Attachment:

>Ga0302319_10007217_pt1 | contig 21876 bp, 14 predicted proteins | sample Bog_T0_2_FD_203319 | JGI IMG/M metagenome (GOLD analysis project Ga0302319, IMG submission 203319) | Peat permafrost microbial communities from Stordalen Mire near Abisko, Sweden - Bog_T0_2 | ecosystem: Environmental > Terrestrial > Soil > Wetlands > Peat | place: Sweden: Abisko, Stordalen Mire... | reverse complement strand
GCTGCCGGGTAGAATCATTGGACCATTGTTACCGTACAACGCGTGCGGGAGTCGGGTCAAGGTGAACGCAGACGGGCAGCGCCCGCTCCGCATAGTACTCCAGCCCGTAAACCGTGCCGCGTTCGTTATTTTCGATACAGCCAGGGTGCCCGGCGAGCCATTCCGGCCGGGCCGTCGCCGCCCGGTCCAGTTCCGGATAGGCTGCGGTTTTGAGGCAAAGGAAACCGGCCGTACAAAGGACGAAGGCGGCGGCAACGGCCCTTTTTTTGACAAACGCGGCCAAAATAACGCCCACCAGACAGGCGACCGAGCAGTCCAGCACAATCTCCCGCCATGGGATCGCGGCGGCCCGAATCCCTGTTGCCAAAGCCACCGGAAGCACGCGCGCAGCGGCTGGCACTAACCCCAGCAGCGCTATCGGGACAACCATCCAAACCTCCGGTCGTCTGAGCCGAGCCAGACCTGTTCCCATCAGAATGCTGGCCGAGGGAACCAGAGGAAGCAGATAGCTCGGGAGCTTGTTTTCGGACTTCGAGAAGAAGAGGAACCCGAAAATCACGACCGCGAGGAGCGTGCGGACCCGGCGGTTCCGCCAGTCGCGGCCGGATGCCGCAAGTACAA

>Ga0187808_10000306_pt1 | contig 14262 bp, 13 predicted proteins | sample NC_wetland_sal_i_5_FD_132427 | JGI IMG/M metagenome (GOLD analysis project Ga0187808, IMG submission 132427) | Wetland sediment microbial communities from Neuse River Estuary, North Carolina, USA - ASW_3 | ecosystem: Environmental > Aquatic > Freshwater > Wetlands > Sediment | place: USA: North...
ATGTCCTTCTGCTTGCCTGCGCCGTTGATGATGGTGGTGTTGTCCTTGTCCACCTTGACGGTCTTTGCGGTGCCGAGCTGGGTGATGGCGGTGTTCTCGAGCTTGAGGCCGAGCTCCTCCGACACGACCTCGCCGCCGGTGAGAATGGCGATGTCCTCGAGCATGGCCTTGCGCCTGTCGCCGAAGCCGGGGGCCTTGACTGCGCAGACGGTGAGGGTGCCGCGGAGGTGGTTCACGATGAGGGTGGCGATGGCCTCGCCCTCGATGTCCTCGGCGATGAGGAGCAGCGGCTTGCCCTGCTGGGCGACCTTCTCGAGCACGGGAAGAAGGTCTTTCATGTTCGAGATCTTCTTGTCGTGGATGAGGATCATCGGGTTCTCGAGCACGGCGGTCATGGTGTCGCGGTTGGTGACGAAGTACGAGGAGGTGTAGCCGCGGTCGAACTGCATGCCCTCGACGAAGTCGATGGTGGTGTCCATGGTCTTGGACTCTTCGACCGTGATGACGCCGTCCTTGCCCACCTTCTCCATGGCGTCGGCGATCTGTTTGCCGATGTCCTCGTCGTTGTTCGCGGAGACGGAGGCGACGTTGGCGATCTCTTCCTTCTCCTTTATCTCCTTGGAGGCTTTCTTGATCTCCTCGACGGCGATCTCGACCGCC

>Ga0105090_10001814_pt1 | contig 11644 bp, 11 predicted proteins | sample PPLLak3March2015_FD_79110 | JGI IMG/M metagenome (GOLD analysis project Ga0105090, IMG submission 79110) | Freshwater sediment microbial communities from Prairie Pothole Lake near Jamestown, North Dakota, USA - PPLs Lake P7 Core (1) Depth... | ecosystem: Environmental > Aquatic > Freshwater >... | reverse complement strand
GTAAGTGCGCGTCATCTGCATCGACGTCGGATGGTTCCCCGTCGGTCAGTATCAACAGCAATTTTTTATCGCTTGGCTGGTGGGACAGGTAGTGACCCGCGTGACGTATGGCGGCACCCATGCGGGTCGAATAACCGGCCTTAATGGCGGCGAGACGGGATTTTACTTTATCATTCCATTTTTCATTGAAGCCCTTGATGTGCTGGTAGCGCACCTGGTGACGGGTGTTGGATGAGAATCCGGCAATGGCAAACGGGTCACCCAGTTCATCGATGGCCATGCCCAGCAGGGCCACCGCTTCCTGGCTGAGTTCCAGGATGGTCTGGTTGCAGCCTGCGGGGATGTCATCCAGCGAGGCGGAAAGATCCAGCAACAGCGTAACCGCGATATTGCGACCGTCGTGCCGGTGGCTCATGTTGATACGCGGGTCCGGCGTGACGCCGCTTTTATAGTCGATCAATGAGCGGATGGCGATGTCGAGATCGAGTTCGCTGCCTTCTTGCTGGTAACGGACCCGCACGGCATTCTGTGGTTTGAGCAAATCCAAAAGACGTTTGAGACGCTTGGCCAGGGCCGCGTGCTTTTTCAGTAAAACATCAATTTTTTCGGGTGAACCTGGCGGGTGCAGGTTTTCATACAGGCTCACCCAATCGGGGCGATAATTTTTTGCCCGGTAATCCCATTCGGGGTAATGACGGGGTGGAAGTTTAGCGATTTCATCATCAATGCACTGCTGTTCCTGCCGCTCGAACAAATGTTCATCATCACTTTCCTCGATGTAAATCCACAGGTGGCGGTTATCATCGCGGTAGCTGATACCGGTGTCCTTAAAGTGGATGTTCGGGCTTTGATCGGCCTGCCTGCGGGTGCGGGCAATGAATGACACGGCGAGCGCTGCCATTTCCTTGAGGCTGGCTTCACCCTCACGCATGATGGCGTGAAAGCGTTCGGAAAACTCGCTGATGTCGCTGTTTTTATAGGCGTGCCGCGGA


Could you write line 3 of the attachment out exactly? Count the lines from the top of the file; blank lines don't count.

>Ga0187808_10000306_pt1 | contig 14262 bp, 13 predicted proteins | sample NC_wetland_sal_i_5_FD_132427 | JGI IMG/M metagenome (GOLD analysis project Ga0187808, IMG submission 132427) | Wetland sediment microbial communities from Neuse River Estuary, North Carolina, USA - ASW_3 | ecosystem: Environmental > Aquatic > Freshwater > Wetlands > Sediment | place: USA: North...